Awesome books on friendship
Readers can always use guidance on friendship
Vii Putnam wrote, “The entire sum of existence is the magic of being needed by just one person.”
Such is the case with true friendship. There is a kind of ecstasy when two people can truly connect with another, really understand one another without criticism or demands, and are always ready to help one another.
Today’s books reflect friendship in a variety of ways. Ask your librarian and bookseller to direct you to others. Old and young alike can always use the gentle guidance a book on friendship can provide.
Books to borrow
The following book is available at many public libraries:
The Secret Garden by Frances Hodgson Burnett, illustrated by Inga Moore (Candlewick, 279 pages)
Read aloud: ages 6 and older
Read yourself: ages 8 and older
Nine-year-old orphan Mary Lennox had come to live with her uncle in Misselthwaite Manor – an enormous house surrounded by beautiful gardens in rural England. Mary’s uncle was rarely at home, and the only other people at the Manor were the servants. Mary tried to busy herself outside, and one day she came upon a door that led to a secret garden. Having befriended a Yorkshire boy, Dickon, the two worked privately to restore the secret garden to its original beauty.
In the midst of their project, Mary discovered one more occupant of the Manor – her withered bed-ridden cousin, Colin. With the help of Dickon, Mary and Colin turned their lives around from being unhappy to lives filled with joy and purpose.
First published in 1911, this wonderful story, sensitively illustrated by Inga Moore (Candlewick 2008 edition), is a wonderful blending of the journey that transforms the hero and heroine in many important ways.
Library: Flenniken Public Library, 102 E. George St., Carmichaels
Library director: Linda Orsted
Children’s librarian: Tina Gresko
Choices this week: “Harold and the Purple Crayon” by Crockett Johnson; “Charlotte’s Web” by E.B. White; “Winnie-the-Pooh” by A.A. Milne
Books to buy
The following books are available at many bookstores:
Little Cub written and illustrated by Olivier Dunrea (Philomel, 2012, 32 pages, $16.99 hardcover)
Read aloud: ages 3 and older.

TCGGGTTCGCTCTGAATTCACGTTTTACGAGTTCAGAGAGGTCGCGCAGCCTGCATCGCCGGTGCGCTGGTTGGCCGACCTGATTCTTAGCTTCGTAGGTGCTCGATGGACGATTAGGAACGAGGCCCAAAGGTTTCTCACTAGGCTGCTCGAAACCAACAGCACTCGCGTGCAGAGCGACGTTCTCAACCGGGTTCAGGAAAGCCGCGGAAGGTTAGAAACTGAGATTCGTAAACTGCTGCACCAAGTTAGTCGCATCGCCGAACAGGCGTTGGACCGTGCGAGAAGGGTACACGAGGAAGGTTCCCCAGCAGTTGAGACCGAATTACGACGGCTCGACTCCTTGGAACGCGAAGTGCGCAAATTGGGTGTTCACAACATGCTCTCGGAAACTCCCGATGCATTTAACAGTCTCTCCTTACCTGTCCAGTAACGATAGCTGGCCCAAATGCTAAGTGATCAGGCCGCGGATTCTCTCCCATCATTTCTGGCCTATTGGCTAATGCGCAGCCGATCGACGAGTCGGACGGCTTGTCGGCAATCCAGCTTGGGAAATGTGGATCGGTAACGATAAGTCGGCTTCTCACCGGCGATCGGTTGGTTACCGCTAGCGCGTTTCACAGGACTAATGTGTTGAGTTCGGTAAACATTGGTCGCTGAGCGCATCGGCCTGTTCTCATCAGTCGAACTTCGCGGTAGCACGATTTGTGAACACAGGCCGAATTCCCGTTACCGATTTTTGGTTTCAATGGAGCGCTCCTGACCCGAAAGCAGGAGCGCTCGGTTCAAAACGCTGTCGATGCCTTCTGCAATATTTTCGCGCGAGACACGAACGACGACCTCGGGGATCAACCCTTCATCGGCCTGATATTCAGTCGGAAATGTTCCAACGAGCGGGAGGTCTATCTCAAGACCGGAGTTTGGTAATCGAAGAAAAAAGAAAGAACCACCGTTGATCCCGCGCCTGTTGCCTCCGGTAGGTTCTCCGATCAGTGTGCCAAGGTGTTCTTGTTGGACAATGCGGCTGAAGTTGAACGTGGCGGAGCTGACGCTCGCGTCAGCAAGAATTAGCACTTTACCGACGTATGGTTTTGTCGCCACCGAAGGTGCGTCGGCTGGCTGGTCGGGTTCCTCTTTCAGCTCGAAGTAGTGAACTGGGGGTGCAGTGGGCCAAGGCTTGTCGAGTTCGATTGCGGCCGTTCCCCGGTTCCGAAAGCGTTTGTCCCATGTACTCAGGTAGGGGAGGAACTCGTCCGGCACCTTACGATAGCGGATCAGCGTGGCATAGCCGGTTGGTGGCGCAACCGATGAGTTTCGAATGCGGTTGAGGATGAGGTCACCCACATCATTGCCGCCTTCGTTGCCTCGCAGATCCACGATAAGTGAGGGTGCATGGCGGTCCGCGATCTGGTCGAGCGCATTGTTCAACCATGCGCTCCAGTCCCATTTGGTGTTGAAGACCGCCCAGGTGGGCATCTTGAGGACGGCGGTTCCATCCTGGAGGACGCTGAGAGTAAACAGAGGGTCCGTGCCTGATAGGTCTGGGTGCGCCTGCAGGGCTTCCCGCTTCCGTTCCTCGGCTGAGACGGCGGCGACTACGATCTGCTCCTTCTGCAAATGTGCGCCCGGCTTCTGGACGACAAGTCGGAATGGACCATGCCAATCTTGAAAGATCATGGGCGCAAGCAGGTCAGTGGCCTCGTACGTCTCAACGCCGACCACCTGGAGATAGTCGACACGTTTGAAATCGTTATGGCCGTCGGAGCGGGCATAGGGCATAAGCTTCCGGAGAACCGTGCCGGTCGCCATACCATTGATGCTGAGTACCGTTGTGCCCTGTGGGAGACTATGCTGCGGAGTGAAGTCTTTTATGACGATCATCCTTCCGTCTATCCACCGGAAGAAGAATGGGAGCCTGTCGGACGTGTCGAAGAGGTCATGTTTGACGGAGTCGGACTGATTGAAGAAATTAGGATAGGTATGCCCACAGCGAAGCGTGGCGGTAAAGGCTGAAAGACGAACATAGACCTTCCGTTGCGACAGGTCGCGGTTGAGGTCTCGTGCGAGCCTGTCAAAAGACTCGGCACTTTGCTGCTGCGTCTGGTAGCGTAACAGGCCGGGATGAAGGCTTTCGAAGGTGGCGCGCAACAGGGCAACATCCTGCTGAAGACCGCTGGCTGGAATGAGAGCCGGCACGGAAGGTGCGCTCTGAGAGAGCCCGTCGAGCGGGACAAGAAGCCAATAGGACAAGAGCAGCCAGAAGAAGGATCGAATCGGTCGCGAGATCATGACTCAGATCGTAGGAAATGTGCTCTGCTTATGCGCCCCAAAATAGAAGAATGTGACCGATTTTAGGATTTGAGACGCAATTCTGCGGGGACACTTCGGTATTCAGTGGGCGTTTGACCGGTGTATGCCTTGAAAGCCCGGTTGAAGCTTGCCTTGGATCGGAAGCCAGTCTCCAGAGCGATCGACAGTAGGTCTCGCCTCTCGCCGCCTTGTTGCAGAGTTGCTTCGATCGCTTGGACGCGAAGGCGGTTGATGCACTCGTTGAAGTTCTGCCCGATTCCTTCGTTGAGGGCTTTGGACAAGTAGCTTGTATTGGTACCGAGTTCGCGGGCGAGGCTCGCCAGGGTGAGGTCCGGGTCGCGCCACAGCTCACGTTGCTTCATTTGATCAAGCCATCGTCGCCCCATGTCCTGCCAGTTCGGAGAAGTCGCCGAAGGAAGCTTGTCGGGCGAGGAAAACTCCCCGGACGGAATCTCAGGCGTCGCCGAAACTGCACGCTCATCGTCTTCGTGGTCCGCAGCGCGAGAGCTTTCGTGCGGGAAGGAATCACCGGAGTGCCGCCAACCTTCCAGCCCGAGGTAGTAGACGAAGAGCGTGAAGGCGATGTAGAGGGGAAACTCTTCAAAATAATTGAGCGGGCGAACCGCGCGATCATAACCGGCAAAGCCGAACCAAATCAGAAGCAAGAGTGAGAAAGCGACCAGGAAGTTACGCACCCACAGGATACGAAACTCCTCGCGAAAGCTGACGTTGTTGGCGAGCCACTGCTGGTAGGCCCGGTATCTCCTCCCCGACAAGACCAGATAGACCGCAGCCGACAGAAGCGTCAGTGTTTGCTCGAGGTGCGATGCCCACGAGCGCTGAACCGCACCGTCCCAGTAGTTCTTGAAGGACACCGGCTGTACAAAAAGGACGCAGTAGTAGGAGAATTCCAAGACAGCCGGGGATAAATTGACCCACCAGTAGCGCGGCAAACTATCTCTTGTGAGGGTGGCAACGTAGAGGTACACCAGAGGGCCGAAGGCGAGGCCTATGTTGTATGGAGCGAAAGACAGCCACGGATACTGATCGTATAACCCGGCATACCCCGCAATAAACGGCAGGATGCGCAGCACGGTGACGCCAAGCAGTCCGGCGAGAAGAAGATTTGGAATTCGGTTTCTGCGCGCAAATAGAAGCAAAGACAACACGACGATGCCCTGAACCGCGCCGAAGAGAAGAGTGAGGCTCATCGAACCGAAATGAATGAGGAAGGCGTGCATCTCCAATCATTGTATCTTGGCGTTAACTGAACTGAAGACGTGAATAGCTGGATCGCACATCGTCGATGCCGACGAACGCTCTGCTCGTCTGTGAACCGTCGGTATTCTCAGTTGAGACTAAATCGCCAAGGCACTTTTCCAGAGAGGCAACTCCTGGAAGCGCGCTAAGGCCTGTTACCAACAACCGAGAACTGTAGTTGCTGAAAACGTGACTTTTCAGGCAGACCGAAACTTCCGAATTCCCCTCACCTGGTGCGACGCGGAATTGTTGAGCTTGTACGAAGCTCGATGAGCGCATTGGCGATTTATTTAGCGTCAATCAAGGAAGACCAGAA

Read yourself: ages 6-7
Little Cub lives all alone near the forest. He doesn’t like being alone, and sometimes he wishes he had someone who could teach him things, such as how to fish so he wouldn’t be hungry. Little Cub also wishes he had someone so he would be alone and afraid at night.
Old Bear lives all alone in the forest. He doesn’t like being alone, doesn’t like the dark nights, and wishes he had someone to share his fish with. Being alone made Old Bear grumpy.
Then one miraculous day Old Bear hears a curious cry and discovers Little Cub, and in the magic of their meeting, both realize how very colorless their lives had been before.
Perfectly wrought in words and illustrations, this tender, joyful book is certain to warm the hearts of both young and old alike.
Road Trip by Gary Paulsen and Jim Paulsen (Wendy Lamb Books, 2013, 114 pages, $12.99 hardcover)
Read aloud: ages 9 and older
Read yourself: ages 10 and older
Fourteen-year-old Ben is looking forward to summer vacation and going to hockey camp. But just as vacation starts, Ben’s father has him up before dawn for a two-day road trip with their dog Atticus to rescue a border collie pup. Ben’s father is like that–adventurous, enthusiastic, and a spur-of-the-moment kind of guy. Dad assures Ben this will be a great way for them to spend quality time together. But moments into the trip, Ben learns a few things he is totally not happy about: his father has quit his job, wants to flip houses for a living, and until he becomes successful with that, money will be tight and hockey camp is out this year.
Disappointed and angry, things start to look up for Ben as an odd assortment of characters join them on their road trip; his new friend Theo who is on the run from some frightening people, a nutty mechanic, and a bigger-than-life waitress who is wicked smart and can read your aura. They are now all in a big old yellow school bus en route to rescue that puppy.
Told in alternating voices of Ben and the dog, Atticus, this story is ripe with humor, wild adventure, and is ultimately a tale of friendship with snippets of wisdom. Coming from award-winning author Gary Paulsen and his son, Jim Paulsen, it is little wonder, making “Road Trip” a book both avid and reluctant readers will devour.
Kendal Rautzhan can be reached at www.greatestbooksforkids.com
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